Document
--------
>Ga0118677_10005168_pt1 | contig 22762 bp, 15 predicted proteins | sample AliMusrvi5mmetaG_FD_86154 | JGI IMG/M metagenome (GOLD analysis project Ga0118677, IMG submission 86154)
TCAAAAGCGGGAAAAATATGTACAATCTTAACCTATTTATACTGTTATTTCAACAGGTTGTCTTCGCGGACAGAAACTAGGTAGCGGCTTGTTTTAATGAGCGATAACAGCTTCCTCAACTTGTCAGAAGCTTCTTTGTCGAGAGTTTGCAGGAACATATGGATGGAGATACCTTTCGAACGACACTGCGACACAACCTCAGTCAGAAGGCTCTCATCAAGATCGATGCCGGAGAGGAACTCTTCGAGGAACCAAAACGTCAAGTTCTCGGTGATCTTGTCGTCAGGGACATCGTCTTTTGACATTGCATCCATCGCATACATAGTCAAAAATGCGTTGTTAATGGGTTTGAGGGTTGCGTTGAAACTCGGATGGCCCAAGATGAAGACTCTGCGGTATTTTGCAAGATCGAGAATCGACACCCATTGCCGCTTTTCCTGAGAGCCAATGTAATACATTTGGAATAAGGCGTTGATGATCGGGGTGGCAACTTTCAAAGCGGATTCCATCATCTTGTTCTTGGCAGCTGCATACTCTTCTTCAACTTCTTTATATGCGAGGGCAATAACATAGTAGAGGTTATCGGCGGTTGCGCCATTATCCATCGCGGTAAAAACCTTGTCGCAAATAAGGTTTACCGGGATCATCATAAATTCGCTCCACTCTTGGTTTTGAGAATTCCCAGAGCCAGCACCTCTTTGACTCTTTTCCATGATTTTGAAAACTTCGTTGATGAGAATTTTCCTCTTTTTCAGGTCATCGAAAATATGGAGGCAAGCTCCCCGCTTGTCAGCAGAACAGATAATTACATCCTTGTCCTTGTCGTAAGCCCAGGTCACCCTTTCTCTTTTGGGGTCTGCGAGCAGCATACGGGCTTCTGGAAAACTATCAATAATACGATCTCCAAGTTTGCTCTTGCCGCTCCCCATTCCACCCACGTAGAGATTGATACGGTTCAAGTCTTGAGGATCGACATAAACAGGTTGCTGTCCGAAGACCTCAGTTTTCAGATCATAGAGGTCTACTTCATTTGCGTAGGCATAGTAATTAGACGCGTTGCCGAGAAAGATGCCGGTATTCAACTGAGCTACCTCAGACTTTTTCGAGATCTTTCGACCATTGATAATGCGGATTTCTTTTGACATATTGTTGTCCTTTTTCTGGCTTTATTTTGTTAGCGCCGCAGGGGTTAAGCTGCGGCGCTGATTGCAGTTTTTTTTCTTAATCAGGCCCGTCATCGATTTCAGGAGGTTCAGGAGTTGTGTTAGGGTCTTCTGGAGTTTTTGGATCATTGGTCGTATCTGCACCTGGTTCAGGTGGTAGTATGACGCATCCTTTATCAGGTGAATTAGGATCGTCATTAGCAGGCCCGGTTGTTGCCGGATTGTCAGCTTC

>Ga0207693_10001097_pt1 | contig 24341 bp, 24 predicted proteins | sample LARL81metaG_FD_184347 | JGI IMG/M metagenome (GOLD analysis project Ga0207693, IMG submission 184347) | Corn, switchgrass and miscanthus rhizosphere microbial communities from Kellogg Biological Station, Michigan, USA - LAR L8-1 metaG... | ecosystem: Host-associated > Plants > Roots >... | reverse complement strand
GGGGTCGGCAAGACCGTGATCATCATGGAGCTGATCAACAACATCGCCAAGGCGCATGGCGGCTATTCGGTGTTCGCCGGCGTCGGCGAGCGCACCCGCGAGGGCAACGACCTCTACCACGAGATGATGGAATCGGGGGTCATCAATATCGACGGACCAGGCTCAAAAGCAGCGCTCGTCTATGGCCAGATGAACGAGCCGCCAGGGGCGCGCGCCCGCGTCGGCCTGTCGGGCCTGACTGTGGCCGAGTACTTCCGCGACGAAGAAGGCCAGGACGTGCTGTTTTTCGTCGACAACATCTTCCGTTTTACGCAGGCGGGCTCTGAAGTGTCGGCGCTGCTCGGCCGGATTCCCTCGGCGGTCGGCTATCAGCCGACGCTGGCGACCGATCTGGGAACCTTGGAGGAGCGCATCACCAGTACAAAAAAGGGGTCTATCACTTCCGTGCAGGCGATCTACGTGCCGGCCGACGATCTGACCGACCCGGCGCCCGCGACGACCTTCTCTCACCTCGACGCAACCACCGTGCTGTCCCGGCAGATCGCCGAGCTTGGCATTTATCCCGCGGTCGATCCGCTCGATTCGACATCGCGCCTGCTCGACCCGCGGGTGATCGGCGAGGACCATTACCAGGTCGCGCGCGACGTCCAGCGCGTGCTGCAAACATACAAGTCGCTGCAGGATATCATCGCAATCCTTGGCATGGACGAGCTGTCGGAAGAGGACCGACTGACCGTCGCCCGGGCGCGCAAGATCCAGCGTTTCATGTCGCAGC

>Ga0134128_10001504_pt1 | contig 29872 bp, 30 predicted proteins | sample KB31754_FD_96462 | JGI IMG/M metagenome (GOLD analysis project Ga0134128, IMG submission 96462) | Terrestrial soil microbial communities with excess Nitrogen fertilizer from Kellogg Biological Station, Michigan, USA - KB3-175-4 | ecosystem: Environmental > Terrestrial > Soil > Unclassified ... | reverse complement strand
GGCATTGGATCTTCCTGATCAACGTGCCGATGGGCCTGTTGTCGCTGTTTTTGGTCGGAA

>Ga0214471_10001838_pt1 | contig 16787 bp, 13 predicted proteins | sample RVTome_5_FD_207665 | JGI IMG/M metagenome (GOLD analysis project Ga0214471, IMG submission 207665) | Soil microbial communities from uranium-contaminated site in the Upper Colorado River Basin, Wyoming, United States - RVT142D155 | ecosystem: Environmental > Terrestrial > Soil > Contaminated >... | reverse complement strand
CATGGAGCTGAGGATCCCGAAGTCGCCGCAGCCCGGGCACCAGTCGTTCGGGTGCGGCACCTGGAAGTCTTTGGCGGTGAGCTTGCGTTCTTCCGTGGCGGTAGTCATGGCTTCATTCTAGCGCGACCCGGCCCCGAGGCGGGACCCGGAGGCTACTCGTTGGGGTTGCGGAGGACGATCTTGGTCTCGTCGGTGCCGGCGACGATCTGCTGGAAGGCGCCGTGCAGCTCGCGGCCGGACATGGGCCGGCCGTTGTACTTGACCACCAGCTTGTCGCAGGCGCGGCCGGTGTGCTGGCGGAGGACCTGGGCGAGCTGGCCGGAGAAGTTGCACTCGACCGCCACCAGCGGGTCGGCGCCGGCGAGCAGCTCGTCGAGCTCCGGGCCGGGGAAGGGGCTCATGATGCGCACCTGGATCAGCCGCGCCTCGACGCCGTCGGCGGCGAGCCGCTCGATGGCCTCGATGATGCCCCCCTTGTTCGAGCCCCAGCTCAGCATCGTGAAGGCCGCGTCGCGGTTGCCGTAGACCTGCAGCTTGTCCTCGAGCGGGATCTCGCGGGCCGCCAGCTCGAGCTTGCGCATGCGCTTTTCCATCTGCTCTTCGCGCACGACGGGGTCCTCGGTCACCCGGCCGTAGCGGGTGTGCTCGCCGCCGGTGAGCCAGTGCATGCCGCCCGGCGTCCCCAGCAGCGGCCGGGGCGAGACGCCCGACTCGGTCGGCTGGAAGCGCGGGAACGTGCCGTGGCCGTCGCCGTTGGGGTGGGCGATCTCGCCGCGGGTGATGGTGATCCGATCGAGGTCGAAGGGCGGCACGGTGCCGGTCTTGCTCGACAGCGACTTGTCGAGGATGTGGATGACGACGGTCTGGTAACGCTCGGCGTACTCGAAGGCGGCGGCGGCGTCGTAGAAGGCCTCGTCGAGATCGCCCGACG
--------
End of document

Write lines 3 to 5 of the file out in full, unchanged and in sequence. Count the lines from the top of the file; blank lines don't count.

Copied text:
>Ga0207693_10001097_pt1 | contig 24341 bp, 24 predicted proteins | sample LARL81metaG_FD_184347 | JGI IMG/M metagenome (GOLD analysis project Ga0207693, IMG submission 184347) | Corn, switchgrass and miscanthus rhizosphere microbial communities from Kellogg Biological Station, Michigan, USA - LAR L8-1 metaG... | ecosystem: Host-associated > Plants > Roots >... | reverse complement strand
GGGGTCGGCAAGACCGTGATCATCATGGAGCTGATCAACAACATCGCCAAGGCGCATGGCGGCTATTCGGTGTTCGCCGGCGTCGGCGAGCGCACCCGCGAGGGCAACGACCTCTACCACGAGATGATGGAATCGGGGGTCATCAATATCGACGGACCAGGCTCAAAAGCAGCGCTCGTCTATGGCCAGATGAACGAGCCGCCAGGGGCGCGCGCCCGCGTCGGCCTGTCGGGCCTGACTGTGGCCGAGTACTTCCGCGACGAAGAAGGCCAGGACGTGCTGTTTTTCGTCGACAACATCTTCCGTTTTACGCAGGCGGGCTCTGAAGTGTCGGCGCTGCTCGGCCGGATTCCCTCGGCGGTCGGCTATCAGCCGACGCTGGCGACCGATCTGGGAACCTTGGAGGAGCGCATCACCAGTACAAAAAAGGGGTCTATCACTTCCGTGCAGGCGATCTACGTGCCGGCCGACGATCTGACCGACCCGGCGCCCGCGACGACCTTCTCTCACCTCGACGCAACCACCGTGCTGTCCCGGCAGATCGCCGAGCTTGGCATTTATCCCGCGGTCGATCCGCTCGATTCGACATCGCGCCTGCTCGACCCGCGGGTGATCGGCGAGGACCATTACCAGGTCGCGCGCGACGTCCAGCGCGTGCTGCAAACATACAAGTCGCTGCAGGATATCATCGCAATCCTTGGCATGGACGAGCTGTCGGAAGAGGACCGACTGACCGTCGCCCGGGCGCGCAAGATCCAGCGTTTCATGTCGCAGC

>Ga0134128_10001504_pt1 | contig 29872 bp, 30 predicted proteins | sample KB31754_FD_96462 | JGI IMG/M metagenome (GOLD analysis project Ga0134128, IMG submission 96462) | Terrestrial soil microbial communities with excess Nitrogen fertilizer from Kellogg Biological Station, Michigan, USA - KB3-175-4 | ecosystem: Environmental > Terrestrial > Soil > Unclassified ... | reverse complement strand